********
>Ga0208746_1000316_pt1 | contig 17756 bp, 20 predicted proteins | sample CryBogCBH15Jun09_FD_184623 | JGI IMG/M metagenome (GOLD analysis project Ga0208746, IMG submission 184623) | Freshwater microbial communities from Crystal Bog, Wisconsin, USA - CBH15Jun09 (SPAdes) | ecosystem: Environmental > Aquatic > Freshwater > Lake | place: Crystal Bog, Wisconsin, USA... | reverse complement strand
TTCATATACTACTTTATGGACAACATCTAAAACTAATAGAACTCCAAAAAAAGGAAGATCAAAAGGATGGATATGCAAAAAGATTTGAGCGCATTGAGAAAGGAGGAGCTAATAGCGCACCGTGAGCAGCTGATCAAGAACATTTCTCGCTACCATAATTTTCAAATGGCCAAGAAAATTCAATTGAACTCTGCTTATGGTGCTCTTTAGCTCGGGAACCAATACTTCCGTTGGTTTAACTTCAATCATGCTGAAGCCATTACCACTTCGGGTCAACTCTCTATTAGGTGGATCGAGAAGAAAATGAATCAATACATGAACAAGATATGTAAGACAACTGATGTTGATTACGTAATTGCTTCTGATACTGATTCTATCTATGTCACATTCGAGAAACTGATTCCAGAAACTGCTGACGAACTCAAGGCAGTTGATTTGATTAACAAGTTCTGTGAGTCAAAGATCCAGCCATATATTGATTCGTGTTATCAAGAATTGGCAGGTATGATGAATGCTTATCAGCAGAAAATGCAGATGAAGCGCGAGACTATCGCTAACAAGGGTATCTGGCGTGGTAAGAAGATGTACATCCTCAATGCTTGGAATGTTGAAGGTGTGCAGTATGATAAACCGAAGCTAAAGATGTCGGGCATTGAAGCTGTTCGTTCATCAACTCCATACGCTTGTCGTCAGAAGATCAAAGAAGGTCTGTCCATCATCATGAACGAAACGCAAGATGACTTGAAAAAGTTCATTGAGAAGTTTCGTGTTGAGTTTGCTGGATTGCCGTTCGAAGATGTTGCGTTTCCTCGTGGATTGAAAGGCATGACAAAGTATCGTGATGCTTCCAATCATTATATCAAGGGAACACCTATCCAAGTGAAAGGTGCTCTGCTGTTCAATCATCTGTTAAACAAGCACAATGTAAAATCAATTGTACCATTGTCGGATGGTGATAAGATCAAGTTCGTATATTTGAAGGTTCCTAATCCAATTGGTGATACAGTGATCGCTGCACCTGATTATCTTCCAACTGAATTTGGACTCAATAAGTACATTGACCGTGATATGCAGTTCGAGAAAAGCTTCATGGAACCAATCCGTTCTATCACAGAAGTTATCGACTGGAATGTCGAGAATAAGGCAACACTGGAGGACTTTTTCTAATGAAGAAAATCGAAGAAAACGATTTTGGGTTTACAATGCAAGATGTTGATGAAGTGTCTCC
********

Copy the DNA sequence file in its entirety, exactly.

>Ga0208746_1000316_pt1 | contig 17756 bp, 20 predicted proteins | sample CryBogCBH15Jun09_FD_184623 | JGI IMG/M metagenome (GOLD analysis project Ga0208746, IMG submission 184623) | Freshwater microbial communities from Crystal Bog, Wisconsin, USA - CBH15Jun09 (SPAdes) | ecosystem: Environmental > Aquatic > Freshwater > Lake | place: Crystal Bog, Wisconsin, USA... | reverse complement strand
TTCATATACTACTTTATGGACAACATCTAAAACTAATAGAACTCCAAAAAAAGGAAGATCAAAAGGATGGATATGCAAAAAGATTTGAGCGCATTGAGAAAGGAGGAGCTAATAGCGCACCGTGAGCAGCTGATCAAGAACATTTCTCGCTACCATAATTTTCAAATGGCCAAGAAAATTCAATTGAACTCTGCTTATGGTGCTCTTTAGCTCGGGAACCAATACTTCCGTTGGTTTAACTTCAATCATGCTGAAGCCATTACCACTTCGGGTCAACTCTCTATTAGGTGGATCGAGAAGAAAATGAATCAATACATGAACAAGATATGTAAGACAACTGATGTTGATTACGTAATTGCTTCTGATACTGATTCTATCTATGTCACATTCGAGAAACTGATTCCAGAAACTGCTGACGAACTCAAGGCAGTTGATTTGATTAACAAGTTCTGTGAGTCAAAGATCCAGCCATATATTGATTCGTGTTATCAAGAATTGGCAGGTATGATGAATGCTTATCAGCAGAAAATGCAGATGAAGCGCGAGACTATCGCTAACAAGGGTATCTGGCGTGGTAAGAAGATGTACATCCTCAATGCTTGGAATGTTGAAGGTGTGCAGTATGATAAACCGAAGCTAAAGATGTCGGGCATTGAAGCTGTTCGTTCATCAACTCCATACGCTTGTCGTCAGAAGATCAAAGAAGGTCTGTCCATCATCATGAACGAAACGCAAGATGACTTGAAAAAGTTCATTGAGAAGTTTCGTGTTGAGTTTGCTGGATTGCCGTTCGAAGATGTTGCGTTTCCTCGTGGATTGAAAGGCATGACAAAGTATCGTGATGCTTCCAATCATTATATCAAGGGAACACCTATCCAAGTGAAAGGTGCTCTGCTGTTCAATCATCTGTTAAACAAGCACAATGTAAAATCAATTGTACCATTGTCGGATGGTGATAAGATCAAGTTCGTATATTTGAAGGTTCCTAATCCAATTGGTGATACAGTGATCGCTGCACCTGATTATCTTCCAACTGAATTTGGACTCAATAAGTACATTGACCGTGATATGCAGTTCGAGAAAAGCTTCATGGAACCAATCCGTTCTATCACAGAAGTTATCGACTGGAATGTCGAGAATAAGGCAACACTGGAGGACTTTTTCTAATGAAGAAAATCGAAGAAAACGATTTTGGGTTTACAATGCAAGATGTTGATGAAGTGTCTCC